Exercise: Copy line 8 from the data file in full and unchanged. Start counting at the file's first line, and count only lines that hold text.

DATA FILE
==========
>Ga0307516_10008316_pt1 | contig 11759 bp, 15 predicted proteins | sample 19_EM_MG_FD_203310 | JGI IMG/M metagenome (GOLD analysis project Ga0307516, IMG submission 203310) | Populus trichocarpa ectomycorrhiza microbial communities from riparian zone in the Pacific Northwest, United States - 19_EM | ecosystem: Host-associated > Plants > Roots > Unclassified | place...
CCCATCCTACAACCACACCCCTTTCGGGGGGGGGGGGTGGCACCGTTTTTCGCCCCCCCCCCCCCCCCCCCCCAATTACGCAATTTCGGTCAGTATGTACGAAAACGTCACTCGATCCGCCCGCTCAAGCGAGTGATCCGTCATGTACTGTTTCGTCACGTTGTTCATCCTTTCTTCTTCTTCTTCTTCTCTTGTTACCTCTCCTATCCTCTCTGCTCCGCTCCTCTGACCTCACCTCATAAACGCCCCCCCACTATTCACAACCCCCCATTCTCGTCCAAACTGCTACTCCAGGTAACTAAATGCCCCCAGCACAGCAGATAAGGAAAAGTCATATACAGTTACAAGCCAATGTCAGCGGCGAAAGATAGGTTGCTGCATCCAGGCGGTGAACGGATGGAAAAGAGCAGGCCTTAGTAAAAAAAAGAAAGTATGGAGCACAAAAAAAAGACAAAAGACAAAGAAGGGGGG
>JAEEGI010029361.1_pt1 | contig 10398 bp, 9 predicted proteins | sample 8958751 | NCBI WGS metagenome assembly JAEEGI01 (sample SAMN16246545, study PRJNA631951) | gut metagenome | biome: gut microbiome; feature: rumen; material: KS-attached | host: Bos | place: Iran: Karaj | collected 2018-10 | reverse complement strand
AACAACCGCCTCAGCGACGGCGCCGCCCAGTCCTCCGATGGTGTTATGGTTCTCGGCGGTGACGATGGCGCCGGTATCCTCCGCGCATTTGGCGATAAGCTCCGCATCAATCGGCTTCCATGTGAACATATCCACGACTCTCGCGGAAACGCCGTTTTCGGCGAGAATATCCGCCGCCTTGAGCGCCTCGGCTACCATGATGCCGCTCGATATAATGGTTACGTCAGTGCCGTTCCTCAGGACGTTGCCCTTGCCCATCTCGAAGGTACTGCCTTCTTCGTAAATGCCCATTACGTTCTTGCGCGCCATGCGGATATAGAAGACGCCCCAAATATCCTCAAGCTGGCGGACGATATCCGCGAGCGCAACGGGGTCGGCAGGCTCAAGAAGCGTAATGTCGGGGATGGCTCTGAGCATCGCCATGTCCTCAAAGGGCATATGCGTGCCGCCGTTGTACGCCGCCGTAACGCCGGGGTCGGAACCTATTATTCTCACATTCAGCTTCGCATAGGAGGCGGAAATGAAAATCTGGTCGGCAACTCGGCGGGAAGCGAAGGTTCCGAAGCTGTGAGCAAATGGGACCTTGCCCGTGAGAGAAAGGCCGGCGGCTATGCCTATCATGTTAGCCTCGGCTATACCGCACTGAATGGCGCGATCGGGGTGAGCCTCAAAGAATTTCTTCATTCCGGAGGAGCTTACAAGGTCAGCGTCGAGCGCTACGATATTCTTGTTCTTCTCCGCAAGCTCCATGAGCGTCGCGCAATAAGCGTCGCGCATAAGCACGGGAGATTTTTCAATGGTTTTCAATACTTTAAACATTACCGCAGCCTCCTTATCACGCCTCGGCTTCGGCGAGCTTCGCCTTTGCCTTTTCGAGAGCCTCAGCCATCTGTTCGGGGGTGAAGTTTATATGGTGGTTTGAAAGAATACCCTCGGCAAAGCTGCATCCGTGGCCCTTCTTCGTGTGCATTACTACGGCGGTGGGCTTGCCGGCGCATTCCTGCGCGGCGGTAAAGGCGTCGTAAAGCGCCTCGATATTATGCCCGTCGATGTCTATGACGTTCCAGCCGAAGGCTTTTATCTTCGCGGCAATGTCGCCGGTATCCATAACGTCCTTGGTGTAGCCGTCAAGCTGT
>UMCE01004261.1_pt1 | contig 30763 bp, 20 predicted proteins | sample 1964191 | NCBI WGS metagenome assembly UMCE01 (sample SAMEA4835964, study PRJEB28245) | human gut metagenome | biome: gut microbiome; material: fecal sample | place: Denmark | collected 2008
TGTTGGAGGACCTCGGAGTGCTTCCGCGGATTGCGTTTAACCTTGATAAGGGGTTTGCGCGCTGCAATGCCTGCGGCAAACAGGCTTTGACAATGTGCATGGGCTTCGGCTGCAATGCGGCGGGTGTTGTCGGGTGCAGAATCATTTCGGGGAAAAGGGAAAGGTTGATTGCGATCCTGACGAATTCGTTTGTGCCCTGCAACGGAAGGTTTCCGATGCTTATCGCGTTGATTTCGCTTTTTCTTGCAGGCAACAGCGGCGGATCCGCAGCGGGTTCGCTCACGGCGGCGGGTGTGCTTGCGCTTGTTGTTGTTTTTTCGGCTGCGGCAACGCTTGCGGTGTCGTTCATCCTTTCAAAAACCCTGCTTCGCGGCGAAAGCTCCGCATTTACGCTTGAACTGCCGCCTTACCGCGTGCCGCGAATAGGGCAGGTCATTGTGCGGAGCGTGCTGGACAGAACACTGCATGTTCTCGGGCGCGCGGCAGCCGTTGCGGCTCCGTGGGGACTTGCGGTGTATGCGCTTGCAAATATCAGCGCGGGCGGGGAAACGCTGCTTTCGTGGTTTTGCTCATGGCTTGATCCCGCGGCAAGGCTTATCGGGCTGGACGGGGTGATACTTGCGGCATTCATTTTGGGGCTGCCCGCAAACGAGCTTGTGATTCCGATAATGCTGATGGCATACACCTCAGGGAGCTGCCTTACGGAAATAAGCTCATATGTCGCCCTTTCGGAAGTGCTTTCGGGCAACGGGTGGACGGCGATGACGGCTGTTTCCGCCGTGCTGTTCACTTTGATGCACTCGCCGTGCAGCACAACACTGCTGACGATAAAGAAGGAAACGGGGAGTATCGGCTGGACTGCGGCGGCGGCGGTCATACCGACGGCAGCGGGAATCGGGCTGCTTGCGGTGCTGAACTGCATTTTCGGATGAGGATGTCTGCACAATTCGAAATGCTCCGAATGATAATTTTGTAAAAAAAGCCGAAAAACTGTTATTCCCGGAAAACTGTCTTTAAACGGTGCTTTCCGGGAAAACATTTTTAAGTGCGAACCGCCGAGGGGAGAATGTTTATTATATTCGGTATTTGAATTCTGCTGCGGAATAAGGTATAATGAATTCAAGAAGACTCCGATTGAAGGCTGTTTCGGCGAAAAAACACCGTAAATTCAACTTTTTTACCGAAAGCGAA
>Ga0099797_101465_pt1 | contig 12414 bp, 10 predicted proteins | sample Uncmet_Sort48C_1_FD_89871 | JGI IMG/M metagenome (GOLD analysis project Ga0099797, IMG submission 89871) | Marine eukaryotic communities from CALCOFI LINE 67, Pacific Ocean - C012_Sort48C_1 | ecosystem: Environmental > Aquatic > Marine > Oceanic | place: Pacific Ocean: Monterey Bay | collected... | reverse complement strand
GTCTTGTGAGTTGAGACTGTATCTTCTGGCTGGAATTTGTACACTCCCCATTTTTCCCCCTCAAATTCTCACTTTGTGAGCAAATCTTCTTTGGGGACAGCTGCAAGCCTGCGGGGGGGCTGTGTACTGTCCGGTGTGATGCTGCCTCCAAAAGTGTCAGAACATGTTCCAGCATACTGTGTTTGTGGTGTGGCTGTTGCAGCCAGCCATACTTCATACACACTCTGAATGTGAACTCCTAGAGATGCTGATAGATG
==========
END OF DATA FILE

GTCTTGTGAGTTGAGACTGTATCTTCTGGCTGGAATTTGTACACTCCCCATTTTTCCCCCTCAAATTCTCACTTTGTGAGCAAATCTTCTTTGGGGACAGCTGCAAGCCTGCGGGGGGGCTGTGTACTGTCCGGTGTGATGCTGCCTCCAAAAGTGTCAGAACATGTTCCAGCATACTGTGTTTGTGGTGTGGCTGTTGCAGCCAGCCATACTTCATACACACTCTGAATGTGAACTCCTAGAGATGCTGATAGATG